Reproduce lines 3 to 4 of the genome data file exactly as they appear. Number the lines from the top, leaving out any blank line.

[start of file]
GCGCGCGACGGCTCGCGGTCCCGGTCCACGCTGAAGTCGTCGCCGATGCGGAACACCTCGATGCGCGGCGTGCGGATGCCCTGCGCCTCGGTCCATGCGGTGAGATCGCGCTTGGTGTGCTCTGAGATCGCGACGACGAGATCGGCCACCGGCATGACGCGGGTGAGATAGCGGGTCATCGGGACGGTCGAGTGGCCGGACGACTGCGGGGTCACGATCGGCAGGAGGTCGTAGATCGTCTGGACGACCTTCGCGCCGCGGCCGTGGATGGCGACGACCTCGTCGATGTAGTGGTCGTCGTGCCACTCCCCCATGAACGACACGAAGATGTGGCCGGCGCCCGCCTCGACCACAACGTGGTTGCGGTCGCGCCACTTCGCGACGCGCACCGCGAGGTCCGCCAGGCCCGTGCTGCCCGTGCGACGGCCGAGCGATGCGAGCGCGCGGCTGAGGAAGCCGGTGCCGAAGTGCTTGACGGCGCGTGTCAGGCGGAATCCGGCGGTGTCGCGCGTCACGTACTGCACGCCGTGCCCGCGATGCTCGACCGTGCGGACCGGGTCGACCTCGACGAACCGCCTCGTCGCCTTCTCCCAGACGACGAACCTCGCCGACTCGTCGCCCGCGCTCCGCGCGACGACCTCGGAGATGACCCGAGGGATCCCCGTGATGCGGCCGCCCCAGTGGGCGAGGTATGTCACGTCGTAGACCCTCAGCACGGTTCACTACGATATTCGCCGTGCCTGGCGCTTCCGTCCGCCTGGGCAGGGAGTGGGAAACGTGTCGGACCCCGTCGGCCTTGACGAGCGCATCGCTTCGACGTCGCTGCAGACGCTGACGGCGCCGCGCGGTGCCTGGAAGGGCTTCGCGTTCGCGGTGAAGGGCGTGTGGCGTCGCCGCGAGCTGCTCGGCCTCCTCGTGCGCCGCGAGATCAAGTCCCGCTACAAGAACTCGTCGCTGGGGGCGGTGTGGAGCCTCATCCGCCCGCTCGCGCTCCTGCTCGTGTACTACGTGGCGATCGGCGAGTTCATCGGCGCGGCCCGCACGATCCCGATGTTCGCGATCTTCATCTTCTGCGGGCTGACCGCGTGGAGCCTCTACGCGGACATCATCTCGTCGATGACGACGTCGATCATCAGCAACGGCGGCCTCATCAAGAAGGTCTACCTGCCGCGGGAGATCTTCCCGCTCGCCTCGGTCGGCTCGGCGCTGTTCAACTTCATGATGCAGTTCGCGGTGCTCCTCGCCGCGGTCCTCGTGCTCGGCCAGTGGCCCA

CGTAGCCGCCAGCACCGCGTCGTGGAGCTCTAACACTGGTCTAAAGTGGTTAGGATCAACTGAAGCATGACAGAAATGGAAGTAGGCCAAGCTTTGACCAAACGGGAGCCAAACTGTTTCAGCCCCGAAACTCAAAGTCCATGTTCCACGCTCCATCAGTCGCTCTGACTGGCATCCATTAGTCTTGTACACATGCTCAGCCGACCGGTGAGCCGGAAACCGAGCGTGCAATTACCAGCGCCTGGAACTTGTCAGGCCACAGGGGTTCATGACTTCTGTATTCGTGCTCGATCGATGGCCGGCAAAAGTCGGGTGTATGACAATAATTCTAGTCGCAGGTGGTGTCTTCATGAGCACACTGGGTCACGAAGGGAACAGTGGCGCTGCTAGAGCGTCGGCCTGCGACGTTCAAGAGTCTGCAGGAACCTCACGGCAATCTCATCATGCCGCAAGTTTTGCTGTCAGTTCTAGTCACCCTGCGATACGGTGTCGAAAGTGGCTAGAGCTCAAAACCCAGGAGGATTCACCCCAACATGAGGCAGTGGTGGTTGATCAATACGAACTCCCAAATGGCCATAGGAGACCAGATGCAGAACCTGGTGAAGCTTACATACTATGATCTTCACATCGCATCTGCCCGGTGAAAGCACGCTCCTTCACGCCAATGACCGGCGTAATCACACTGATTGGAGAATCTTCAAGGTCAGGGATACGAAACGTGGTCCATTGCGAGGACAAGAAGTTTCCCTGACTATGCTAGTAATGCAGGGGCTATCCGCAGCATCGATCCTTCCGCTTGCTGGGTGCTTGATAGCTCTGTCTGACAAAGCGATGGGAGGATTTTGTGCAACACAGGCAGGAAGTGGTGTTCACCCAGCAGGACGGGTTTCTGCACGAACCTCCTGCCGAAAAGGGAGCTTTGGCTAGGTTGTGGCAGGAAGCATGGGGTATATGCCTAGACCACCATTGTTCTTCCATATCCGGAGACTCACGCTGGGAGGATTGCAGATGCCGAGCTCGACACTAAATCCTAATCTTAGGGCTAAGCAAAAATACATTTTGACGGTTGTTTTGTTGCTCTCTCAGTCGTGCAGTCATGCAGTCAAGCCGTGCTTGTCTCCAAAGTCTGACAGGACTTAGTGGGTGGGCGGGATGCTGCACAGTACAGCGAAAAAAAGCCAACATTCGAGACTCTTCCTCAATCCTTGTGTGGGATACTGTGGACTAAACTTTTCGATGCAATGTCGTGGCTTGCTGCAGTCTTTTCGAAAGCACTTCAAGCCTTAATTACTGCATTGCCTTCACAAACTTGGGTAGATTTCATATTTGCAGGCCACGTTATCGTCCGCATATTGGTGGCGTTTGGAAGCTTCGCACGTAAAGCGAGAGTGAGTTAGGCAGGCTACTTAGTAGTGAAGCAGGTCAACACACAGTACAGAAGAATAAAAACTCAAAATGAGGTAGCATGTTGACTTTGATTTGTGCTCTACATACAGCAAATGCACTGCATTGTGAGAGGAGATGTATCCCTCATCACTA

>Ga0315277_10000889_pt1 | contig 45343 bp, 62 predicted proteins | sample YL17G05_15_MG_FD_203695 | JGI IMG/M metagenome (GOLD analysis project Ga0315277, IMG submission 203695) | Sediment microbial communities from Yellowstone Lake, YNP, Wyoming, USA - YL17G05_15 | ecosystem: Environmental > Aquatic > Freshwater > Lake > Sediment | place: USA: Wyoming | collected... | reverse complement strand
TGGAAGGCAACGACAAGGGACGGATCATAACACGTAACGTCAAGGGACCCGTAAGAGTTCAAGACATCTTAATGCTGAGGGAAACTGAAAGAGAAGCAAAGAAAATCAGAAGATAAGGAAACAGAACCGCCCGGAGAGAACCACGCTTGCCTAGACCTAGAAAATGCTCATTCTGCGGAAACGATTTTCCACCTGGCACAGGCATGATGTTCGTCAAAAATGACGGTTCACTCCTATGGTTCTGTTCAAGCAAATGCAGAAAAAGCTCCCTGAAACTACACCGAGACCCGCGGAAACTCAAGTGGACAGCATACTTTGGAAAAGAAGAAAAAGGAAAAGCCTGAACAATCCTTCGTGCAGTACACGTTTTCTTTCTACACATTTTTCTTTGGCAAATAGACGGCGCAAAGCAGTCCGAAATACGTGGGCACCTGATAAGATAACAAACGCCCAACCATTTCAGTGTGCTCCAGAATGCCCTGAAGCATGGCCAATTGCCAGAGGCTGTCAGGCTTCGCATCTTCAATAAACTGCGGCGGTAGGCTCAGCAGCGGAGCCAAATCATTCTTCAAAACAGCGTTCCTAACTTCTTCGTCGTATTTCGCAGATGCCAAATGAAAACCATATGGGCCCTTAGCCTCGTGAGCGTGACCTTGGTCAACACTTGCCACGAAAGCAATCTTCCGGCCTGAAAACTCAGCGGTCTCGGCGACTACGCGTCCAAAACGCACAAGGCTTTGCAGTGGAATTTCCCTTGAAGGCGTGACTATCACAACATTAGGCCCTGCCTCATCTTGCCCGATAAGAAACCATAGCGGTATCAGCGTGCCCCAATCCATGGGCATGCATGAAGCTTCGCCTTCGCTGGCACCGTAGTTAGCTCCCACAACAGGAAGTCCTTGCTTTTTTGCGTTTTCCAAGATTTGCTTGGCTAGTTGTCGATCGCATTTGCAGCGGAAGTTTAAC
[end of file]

>Ga0315277_10000889_pt1 | contig 45343 bp, 62 predicted proteins | sample YL17G05_15_MG_FD_203695 | JGI IMG/M metagenome (GOLD analysis project Ga0315277, IMG submission 203695) | Sediment microbial communities from Yellowstone Lake, YNP, Wyoming, USA - YL17G05_15 | ecosystem: Environmental > Aquatic > Freshwater > Lake > Sediment | place: USA: Wyoming | collected... | reverse complement strand
TGGAAGGCAACGACAAGGGACGGATCATAACACGTAACGTCAAGGGACCCGTAAGAGTTCAAGACATCTTAATGCTGAGGGAAACTGAAAGAGAAGCAAAGAAAATCAGAAGATAAGGAAACAGAACCGCCCGGAGAGAACCACGCTTGCCTAGACCTAGAAAATGCTCATTCTGCGGAAACGATTTTCCACCTGGCACAGGCATGATGTTCGTCAAAAATGACGGTTCACTCCTATGGTTCTGTTCAAGCAAATGCAGAAAAAGCTCCCTGAAACTACACCGAGACCCGCGGAAACTCAAGTGGACAGCATACTTTGGAAAAGAAGAAAAAGGAAAAGCCTGAACAATCCTTCGTGCAGTACACGTTTTCTTTCTACACATTTTTCTTTGGCAAATAGACGGCGCAAAGCAGTCCGAAATACGTGGGCACCTGATAAGATAACAAACGCCCAACCATTTCAGTGTGCTCCAGAATGCCCTGAAGCATGGCCAATTGCCAGAGGCTGTCAGGCTTCGCATCTTCAATAAACTGCGGCGGTAGGCTCAGCAGCGGAGCCAAATCATTCTTCAAAACAGCGTTCCTAACTTCTTCGTCGTATTTCGCAGATGCCAAATGAAAACCATATGGGCCCTTAGCCTCGTGAGCGTGACCTTGGTCAACACTTGCCACGAAAGCAATCTTCCGGCCTGAAAACTCAGCGGTCTCGGCGACTACGCGTCCAAAACGCACAAGGCTTTGCAGTGGAATTTCCCTTGAAGGCGTGACTATCACAACATTAGGCCCTGCCTCATCTTGCCCGATAAGAAACCATAGCGGTATCAGCGTGCCCCAATCCATGGGCATGCATGAAGCTTCGCCTTCGCTGGCACCGTAGTTAGCTCCCACAACAGGAAGTCCTTGCTTTTTTGCGTTTTCCAAGATTTGCTTGGCTAGTTGTCGATCGCATTTGCAGCGGAAGTTTAAC